At the 2015 AFP Annual Conference, AFP spoke with Patricia Hui, CTP, senior corporate treasury manager at Mentor Graphics Corp. and an AFP Board member, about the Federal Reserve’s initiative to speed up the U.S. payments system. A member of the Fed’s Faster Payments Task Force, Hui provided a corporate treasury perspective on why the initiative is needed in today’s environment.
AFP: What is the faster payments initiative and why do you think it’s so important?
Patricia Hui: The faster payments initiative is really important as I reiterate the main theme of this year’s AFP Annual Conference: solutions for the complex world. We are now living and operating in a very complex environment. Things change really quickly. For example, technology is rapidly changing many elements that support the payment process. High-speed data networks are becoming ubiquitous, computing devices are becoming more sophisticated and mobile, and information is increasingly processed in real time. These capabilities are changing the nature of commerce and end-user expectations for payment services. Meanwhile, payment security and protection of sensitive data are challenged by dynamic, persistent and rapidly escalating threats.
Basically, improvements must be made to our U.S. payment system in order to be competitive with other global payment markets. The Federal Reserve Bank recognized that. They published a whitepaper earlier in the year on the strategies of improving the U.S. payment system, and called on all stakeholders to seize the opportunity to join together for this exciting initiative. As a result, two task forces—the Faster Payments Task Force and the Secure Payments Task Force—have been established to engage a diverse array of stakeholders in advancing the work on U.S. payment system improvement.
The mission of the Faster Payments Task Force is to identify and evaluate alternative approaches for implementing safe, ubiquitous and faster payments capabilities in the U.S. Members of the task force are not only looking at the speed of processing payments, but are also looking at how to process payments securely and efficiently. In my opinion, the faster payment initiative has a tremendous impact on not only my company but also on other corporations in terms of processing payments both domestically and internationally.
AFP: What do you see as some of the potential benefits of faster payments?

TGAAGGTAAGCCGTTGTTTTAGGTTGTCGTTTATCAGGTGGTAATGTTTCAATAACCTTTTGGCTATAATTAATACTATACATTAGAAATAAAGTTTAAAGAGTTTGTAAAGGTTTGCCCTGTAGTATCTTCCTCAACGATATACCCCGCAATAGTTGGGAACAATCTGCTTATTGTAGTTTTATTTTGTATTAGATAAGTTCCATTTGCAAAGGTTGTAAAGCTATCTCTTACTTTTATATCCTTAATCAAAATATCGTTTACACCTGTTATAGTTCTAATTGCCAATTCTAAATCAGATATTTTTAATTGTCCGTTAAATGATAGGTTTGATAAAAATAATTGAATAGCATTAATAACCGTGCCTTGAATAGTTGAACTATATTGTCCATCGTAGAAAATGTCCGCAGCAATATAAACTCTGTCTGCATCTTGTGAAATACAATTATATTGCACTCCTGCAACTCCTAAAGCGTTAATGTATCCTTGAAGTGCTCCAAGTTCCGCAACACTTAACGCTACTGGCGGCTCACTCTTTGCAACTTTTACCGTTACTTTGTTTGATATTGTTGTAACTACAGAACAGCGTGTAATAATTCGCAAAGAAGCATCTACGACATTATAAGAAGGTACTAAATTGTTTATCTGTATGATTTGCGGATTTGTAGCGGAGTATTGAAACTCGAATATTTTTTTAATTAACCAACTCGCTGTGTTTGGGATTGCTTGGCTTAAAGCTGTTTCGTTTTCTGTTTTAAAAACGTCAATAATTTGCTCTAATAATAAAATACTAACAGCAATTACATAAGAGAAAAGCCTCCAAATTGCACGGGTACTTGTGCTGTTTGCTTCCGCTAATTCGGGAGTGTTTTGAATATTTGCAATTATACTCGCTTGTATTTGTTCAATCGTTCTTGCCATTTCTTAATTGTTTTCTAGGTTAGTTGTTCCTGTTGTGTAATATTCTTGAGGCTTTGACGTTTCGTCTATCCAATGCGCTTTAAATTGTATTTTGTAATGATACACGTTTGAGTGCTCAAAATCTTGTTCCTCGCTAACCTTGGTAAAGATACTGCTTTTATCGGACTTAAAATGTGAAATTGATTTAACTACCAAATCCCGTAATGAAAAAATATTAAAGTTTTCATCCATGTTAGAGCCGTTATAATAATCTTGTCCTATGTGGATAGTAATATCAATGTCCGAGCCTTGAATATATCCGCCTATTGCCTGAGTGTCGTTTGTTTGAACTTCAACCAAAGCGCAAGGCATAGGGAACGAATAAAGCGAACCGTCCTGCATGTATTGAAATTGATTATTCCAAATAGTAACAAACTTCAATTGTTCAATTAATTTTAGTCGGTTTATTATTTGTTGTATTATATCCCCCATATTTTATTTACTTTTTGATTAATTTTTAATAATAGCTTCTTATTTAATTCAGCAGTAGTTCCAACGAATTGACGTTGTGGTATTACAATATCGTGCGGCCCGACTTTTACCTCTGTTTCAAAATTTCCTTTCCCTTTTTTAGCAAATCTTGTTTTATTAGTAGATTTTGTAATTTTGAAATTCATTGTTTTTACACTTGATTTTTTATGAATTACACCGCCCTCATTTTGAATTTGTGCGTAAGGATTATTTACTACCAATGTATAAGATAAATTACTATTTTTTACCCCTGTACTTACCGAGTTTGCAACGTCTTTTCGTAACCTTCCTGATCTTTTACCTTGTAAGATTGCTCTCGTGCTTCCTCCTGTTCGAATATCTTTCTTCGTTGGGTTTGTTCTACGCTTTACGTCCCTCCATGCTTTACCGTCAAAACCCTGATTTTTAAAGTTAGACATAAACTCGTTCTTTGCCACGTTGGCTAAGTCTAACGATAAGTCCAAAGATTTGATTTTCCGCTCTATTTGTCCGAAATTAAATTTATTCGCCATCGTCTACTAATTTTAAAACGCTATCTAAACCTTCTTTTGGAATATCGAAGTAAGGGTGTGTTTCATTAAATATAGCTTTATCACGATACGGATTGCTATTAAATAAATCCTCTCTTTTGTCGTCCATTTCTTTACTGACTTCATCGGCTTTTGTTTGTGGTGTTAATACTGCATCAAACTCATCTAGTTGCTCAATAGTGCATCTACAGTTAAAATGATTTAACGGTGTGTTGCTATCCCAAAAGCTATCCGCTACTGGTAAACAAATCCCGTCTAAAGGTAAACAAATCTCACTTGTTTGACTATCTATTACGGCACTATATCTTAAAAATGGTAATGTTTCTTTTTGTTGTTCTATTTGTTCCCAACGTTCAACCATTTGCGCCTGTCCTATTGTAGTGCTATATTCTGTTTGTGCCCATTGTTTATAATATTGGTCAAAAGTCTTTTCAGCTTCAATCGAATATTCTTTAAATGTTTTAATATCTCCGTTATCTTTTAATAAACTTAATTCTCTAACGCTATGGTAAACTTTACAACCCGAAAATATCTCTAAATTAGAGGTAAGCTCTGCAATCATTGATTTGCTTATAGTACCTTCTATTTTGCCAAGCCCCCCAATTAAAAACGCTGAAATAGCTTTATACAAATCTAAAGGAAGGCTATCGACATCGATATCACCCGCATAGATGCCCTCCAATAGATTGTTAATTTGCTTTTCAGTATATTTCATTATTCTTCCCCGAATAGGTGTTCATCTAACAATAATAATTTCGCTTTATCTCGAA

Hui: Again, not only are we speeding up on how we process payments, but also making sure that our payments are being transmitted securely and more efficiently. So, we should be seeing some benefits coming from that. We are competing with other global payment markets that have implemented faster payment services that allow consumers and businesses to rapidly transfer funds between bank accounts. For example, Europe already has implemented faster payment services which including the incorporation of the ISO 20022 XML payment file standard. For U.S. corporations to efficiently transact business with trading partners in other parts of the world, should we be adopting the same payment standard? I believe we may see some potential benefits as a result of implementing a global payment standard.
AFP: What do you think treasury and finance professionals should do to prepare for faster payments?
Hui: I mentioned the two task forces that Federal Reserve Bank has set up. As a task force member, we encourage all interested parties to join the FedPayments Improvement Community by going to the Fed’s payment improvement website in order to stay informed and engage in an exchange of information pertaining to the Fed’s efforts to improve the U.S. payment system.
It is important for all constituents to stay up to speed with what these two task forces are working on right now. Obviously, we value the input from all interested parties, so I would encourage people to stay engaged and be connected.
Treasurers are encouraged to get involved with the Fed's strategy to improve the U.S. payments system. LEARN MORE